The Department of Cognitive Science offers five areas of specialization that undergraduate students pursuing a B.S. Cognitive Science major have the option of declaring depending on their interests. Though aspects of the brain are encapsulated in each specialization, students interested in this particular area have most often declared a neuroscience, human cognition, or clinical aspects of cognition specialization. The 107 core sequence provides students with a basic foundation of cognitive neuroscience.
This first course in the sequence focuses on principles of brain organization, from neurons to circuits to functional networks. It explores developmental plasticity, neuronal connectivity, cellular communication, complex signaling, and how these various dimensions form functional brain systems.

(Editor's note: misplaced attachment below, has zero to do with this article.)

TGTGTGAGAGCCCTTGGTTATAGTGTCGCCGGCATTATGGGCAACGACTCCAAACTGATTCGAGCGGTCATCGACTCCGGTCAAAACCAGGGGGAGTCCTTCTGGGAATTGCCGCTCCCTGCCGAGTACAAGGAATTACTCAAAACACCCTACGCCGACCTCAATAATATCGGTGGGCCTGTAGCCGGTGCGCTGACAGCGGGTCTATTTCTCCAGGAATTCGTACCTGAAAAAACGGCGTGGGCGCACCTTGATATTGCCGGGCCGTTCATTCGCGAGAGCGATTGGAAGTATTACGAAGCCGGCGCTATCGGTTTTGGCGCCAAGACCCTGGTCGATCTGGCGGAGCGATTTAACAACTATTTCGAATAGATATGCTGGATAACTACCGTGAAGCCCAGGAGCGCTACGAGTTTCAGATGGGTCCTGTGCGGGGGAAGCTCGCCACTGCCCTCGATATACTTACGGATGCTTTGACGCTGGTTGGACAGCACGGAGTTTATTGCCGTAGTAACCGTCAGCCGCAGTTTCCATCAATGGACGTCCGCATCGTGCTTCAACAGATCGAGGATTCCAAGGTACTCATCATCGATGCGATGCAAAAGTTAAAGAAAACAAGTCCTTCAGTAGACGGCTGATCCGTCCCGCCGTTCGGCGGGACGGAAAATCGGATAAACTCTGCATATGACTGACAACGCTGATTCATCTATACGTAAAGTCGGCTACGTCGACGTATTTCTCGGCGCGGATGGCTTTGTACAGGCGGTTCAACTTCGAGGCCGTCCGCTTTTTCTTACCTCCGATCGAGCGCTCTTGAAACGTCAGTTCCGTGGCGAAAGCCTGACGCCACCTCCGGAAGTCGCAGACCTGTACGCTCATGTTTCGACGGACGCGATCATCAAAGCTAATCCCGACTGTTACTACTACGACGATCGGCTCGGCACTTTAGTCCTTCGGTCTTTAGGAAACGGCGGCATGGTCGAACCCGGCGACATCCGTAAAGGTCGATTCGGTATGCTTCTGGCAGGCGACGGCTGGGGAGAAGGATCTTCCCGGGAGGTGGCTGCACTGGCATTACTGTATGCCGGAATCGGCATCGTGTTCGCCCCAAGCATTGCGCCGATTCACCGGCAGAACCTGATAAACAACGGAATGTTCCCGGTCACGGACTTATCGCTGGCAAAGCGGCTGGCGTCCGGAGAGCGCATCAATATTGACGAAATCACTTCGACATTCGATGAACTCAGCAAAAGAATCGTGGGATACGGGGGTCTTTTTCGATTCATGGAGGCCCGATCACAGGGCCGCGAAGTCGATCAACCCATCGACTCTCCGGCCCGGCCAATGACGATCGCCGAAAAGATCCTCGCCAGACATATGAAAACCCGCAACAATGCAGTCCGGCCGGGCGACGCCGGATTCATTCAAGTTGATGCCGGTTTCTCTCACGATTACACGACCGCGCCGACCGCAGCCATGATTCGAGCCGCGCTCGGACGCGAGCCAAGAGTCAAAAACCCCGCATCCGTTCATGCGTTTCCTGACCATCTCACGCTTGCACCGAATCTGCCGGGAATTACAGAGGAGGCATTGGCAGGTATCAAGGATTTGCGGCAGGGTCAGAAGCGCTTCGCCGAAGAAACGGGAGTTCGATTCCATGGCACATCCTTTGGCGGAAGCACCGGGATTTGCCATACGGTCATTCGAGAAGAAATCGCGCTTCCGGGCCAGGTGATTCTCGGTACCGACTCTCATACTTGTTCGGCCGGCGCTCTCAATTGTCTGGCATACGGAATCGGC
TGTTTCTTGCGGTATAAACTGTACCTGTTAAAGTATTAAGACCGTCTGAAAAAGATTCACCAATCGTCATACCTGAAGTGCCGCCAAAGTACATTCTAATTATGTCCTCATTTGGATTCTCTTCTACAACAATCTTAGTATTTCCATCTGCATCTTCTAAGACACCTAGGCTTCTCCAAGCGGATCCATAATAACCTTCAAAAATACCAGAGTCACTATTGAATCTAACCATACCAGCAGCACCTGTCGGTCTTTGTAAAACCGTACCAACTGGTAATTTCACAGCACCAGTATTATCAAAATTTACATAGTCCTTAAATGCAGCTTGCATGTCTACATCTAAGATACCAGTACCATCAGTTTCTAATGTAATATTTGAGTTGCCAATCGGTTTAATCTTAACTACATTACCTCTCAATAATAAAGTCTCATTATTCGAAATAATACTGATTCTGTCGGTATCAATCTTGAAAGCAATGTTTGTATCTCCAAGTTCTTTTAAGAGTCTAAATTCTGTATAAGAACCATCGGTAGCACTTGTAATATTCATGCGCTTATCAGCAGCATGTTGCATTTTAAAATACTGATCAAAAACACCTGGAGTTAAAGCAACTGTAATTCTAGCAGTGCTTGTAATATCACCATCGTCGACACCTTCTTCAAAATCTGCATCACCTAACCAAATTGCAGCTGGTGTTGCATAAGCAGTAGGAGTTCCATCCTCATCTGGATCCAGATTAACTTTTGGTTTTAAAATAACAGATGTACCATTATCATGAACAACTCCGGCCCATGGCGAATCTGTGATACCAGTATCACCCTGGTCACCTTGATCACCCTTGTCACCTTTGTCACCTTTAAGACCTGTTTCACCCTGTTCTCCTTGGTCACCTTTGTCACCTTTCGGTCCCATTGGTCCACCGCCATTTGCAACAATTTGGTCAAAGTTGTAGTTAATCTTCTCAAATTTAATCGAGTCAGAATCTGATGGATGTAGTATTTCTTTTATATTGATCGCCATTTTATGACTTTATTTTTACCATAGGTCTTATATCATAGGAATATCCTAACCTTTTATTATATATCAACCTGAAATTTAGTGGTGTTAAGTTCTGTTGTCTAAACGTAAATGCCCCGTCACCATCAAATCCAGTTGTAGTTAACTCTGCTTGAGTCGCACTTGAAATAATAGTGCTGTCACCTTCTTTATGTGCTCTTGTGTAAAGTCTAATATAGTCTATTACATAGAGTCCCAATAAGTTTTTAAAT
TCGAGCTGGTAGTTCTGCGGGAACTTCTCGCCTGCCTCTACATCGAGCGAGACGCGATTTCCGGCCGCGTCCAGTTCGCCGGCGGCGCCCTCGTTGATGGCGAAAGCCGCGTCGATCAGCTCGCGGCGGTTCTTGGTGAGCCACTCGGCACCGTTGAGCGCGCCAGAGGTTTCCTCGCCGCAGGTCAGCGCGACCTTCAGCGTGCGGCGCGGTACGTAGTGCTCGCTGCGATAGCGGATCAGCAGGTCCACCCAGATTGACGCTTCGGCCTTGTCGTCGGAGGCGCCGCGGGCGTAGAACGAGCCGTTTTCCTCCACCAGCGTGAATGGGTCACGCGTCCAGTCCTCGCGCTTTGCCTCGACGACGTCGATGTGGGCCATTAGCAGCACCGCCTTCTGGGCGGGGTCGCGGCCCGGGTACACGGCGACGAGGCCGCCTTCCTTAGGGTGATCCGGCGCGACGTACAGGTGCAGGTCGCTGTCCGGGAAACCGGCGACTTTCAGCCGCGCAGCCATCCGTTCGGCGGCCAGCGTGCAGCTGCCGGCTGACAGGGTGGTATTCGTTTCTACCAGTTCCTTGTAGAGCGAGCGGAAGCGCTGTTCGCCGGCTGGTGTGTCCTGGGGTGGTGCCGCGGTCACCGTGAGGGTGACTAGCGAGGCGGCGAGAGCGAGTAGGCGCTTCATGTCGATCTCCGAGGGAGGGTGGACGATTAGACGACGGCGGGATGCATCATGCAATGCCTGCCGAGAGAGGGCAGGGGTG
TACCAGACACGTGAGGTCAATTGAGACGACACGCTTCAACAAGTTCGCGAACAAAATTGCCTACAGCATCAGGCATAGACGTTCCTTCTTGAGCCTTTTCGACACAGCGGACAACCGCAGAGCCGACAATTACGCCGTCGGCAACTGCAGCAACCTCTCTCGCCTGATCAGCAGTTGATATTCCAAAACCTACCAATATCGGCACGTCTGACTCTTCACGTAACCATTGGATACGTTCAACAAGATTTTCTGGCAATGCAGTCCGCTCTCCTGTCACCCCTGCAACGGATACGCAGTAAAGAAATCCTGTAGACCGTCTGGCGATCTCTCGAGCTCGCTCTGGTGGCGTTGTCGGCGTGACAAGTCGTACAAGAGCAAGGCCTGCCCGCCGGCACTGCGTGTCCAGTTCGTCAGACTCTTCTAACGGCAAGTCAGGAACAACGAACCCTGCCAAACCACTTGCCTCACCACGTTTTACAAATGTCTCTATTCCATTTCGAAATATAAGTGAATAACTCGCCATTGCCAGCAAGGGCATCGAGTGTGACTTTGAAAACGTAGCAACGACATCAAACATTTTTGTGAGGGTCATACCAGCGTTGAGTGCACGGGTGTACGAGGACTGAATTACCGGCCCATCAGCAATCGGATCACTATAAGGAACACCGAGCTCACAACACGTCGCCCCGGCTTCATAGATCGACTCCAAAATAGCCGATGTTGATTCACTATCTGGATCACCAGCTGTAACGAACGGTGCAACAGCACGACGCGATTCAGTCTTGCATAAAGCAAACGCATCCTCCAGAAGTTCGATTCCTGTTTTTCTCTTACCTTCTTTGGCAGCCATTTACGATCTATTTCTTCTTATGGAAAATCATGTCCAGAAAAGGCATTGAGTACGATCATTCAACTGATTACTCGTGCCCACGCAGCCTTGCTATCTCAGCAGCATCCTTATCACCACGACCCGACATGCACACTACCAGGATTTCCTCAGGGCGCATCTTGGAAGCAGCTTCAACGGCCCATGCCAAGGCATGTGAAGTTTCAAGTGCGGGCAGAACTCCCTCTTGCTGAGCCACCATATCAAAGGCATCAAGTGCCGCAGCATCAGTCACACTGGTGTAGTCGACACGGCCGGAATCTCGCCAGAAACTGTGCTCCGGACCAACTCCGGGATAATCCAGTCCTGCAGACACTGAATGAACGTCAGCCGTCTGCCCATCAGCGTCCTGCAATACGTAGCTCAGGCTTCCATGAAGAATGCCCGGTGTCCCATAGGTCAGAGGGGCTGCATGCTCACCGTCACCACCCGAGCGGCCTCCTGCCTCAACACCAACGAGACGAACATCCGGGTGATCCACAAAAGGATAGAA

This course is devoted to the cognitive aspects of systems neuroscience, with a focus on the visual and motor systems. Many other high order neural systems are also covered. Readings are augmented with lectures on current experimental and theoretical results.
This course studies brain systems implicated in attention, language, object recognition, and memory. Neurobiological evidence for functional subsystems within these processes and the way specialized systems develop are considered using findings from animal studies, human development, and behavioral and brain imaging.